However, this little book, written with references to organized religion, can help each of us be affirmers to those close to us everyday, our family, our friends, our business associates, our neighbors, the postal or newspaper delivery persons, the babysitter--the list can go on and on.

An Anonymous reading in the front to set the tone of the book is below; [not to be misunderstood, this booklet is written in the mode of our physical interaction with those persons in our everyday life---not the blogosphere. I am offering it simply because its message is imprinted in my mind.--NitWit1]

I WAS...

I was hungry and you formed a humanities club to discuss my hunger.

Thank you.

I was imprisoned and you crept off quietly to your chapel to pray for my release.


I was naked and in your mind you debated the morality of my appearance.

What good did that do?

I was sick and you knelt and thanked God for your health.

But I needed you.

I was homeless and you preached to me of the shelter of the love of God.

I wish you'd taken me home.

I was lonely and you left me alone to pray for me.

Why didn't you stay?

You seemed so holy, so close to God, but I'm still very hungry, lonely, cold and still in pain.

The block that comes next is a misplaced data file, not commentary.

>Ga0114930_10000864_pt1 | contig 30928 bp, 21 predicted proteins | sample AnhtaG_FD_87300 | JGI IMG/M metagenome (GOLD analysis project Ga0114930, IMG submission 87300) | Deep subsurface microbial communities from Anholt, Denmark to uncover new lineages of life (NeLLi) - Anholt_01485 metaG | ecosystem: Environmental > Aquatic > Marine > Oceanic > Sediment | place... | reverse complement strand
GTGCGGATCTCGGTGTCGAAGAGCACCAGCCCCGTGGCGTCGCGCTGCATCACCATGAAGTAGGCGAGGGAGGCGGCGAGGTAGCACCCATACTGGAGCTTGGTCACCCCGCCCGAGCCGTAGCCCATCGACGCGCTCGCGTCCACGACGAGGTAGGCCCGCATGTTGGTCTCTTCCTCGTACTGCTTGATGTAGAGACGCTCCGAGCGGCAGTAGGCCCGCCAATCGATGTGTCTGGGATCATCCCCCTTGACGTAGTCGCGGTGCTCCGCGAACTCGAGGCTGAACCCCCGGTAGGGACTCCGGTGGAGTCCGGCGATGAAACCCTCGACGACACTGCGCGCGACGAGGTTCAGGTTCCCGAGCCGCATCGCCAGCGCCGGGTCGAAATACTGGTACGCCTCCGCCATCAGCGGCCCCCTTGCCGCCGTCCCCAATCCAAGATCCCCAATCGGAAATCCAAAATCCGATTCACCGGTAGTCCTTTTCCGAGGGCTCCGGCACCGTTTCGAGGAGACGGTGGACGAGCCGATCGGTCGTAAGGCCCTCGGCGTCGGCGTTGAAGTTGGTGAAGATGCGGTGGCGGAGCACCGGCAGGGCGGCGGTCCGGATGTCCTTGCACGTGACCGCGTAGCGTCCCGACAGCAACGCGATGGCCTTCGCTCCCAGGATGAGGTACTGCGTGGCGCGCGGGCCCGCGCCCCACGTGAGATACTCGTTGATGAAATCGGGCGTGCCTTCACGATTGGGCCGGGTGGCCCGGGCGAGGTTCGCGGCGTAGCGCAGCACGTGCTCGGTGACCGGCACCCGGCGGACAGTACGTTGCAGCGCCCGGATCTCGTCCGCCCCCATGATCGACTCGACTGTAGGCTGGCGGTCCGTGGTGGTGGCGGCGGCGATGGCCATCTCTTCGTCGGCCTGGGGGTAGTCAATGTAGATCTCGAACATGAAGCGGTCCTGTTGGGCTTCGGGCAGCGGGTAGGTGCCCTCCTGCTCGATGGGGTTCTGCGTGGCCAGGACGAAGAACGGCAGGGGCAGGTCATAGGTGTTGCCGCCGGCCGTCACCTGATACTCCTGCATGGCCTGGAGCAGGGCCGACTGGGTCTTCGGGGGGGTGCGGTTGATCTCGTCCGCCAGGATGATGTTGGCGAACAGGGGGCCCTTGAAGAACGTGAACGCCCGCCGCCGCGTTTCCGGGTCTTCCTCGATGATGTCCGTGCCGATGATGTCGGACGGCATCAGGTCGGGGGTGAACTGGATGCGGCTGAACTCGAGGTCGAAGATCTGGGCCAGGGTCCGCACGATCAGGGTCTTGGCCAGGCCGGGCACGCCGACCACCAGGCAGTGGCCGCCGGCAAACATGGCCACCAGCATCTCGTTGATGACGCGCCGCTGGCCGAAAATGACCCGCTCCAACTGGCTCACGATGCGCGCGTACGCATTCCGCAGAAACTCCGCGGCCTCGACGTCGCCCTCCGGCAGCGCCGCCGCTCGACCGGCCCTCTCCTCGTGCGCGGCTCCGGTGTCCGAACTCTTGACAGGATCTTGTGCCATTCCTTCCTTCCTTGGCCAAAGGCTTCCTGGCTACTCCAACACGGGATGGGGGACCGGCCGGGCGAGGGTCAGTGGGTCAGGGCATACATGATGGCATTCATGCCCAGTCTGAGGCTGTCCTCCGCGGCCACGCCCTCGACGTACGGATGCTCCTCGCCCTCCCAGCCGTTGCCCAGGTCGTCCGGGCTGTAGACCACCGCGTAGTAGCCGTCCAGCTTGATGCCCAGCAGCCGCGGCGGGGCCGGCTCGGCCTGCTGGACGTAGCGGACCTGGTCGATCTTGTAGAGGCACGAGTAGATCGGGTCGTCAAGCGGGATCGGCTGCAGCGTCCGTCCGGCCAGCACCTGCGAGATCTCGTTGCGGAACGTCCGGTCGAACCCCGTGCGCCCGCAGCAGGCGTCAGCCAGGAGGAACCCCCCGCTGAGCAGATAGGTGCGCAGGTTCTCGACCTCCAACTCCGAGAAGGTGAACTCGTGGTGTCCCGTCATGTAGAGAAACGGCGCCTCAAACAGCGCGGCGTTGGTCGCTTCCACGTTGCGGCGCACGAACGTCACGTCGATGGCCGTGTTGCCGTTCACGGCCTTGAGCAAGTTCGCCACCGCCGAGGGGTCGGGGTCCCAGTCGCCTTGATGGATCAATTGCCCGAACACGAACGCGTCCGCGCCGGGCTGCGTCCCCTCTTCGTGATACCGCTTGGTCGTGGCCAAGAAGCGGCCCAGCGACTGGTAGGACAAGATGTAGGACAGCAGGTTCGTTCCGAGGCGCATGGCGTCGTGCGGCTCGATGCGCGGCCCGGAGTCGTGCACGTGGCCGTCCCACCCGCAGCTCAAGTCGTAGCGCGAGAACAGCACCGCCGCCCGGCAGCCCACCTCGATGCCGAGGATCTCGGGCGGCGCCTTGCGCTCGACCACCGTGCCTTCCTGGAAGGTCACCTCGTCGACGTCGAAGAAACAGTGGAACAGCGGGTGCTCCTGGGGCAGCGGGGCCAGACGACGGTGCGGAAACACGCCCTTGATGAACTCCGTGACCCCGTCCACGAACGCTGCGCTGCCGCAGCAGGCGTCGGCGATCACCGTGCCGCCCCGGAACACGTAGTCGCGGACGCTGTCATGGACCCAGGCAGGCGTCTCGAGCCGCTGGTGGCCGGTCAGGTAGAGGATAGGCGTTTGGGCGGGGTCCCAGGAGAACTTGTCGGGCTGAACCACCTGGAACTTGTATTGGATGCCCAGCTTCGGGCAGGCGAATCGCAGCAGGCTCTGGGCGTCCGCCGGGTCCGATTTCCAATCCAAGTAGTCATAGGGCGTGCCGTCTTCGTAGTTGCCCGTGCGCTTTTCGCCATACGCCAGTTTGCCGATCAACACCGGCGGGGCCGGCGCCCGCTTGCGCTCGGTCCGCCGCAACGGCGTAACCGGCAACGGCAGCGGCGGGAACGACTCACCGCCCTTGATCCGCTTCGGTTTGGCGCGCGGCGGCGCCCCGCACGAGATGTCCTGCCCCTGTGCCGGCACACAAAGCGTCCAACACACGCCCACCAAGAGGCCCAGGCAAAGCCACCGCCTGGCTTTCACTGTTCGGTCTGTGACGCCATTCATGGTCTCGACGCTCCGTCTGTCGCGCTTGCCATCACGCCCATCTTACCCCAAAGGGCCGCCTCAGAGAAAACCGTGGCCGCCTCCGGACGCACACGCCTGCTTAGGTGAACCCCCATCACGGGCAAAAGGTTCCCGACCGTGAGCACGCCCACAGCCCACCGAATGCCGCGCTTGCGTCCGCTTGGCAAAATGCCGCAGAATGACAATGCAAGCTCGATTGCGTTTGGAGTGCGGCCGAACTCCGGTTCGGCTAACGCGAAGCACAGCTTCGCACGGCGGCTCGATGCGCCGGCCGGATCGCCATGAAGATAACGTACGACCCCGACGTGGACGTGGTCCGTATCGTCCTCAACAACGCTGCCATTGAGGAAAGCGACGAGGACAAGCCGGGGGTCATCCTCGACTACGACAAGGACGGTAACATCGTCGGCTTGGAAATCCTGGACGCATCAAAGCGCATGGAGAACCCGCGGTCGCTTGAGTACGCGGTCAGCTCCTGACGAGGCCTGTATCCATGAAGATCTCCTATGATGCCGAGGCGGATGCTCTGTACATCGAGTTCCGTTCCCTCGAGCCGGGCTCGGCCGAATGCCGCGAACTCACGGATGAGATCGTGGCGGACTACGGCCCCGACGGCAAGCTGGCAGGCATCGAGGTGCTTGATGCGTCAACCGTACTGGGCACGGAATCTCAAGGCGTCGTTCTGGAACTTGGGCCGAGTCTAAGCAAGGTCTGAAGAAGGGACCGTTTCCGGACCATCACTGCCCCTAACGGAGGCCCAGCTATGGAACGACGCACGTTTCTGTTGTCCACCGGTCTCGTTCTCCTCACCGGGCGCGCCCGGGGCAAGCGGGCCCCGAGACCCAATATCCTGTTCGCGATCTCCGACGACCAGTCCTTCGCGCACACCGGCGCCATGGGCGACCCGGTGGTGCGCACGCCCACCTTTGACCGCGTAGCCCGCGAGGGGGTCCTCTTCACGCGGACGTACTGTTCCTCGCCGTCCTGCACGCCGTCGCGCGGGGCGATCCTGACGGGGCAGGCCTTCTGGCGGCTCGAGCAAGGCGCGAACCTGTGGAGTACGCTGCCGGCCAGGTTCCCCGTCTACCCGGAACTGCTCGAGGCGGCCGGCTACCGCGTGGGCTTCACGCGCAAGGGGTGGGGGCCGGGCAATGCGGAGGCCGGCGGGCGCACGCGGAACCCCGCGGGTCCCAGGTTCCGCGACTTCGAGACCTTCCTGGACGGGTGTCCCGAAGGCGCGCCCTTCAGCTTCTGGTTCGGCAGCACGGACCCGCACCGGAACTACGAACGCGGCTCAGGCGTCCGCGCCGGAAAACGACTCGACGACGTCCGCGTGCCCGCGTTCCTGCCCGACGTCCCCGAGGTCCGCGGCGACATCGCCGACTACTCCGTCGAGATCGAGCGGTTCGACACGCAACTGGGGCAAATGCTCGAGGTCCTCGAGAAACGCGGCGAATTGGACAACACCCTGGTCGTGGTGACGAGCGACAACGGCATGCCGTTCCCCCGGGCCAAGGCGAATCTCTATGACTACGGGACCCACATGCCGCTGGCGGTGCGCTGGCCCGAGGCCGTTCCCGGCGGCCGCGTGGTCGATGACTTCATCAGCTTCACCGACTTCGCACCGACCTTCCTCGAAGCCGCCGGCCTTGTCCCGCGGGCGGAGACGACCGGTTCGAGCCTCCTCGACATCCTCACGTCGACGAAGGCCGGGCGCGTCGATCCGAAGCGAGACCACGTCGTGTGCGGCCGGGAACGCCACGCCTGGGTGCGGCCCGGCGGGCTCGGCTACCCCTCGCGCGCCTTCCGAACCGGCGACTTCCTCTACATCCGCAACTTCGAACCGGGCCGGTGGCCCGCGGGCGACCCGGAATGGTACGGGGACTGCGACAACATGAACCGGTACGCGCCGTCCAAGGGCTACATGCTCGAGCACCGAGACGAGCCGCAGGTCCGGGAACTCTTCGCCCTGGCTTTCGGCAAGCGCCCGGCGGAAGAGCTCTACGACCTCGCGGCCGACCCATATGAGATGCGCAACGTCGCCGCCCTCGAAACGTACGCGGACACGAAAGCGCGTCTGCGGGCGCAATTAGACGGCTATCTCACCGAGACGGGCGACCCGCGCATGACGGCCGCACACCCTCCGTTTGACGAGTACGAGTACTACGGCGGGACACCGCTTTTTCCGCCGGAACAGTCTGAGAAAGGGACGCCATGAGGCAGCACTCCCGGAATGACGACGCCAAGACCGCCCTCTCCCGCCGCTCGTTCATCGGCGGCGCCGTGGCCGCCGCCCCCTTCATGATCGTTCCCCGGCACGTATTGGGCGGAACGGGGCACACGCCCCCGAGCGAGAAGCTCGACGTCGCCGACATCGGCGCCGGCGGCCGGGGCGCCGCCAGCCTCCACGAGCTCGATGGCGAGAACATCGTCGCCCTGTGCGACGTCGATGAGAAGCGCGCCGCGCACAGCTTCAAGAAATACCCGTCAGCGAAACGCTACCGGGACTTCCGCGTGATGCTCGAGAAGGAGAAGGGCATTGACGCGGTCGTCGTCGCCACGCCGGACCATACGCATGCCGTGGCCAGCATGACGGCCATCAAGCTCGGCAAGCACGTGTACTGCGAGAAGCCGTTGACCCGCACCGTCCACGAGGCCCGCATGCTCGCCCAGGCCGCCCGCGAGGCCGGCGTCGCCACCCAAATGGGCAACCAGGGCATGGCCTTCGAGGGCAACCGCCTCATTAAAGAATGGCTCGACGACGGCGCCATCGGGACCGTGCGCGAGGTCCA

Does it matter?



Arkansas Patti said...

I will check out that book and let my womens support group know about it also.
Our town just started a support group for men which I think is wonderful and much needed.

Carol @ TheWritersPorch said...

CA, that is a beautiful, thought provoking post! :)

Sandi McBride said...

This is one of those, what do you say, moments. Thanks for sharing this, I think it will probably stay with me teaching me for a long long time.

Patty said...

I'm assuming both of these books(booklets) will not be in the library? I was just wondering.

Hope all is going well with you.

Lorna said...

thought-provoking. It reminds me of a book I read a few years ago about finding what is important to people and using that as a way to show you love them. win-win

Teacher's Pet said...

So very well said.
We need more people who 'do'...and not just talk about what they could do or would do or should do.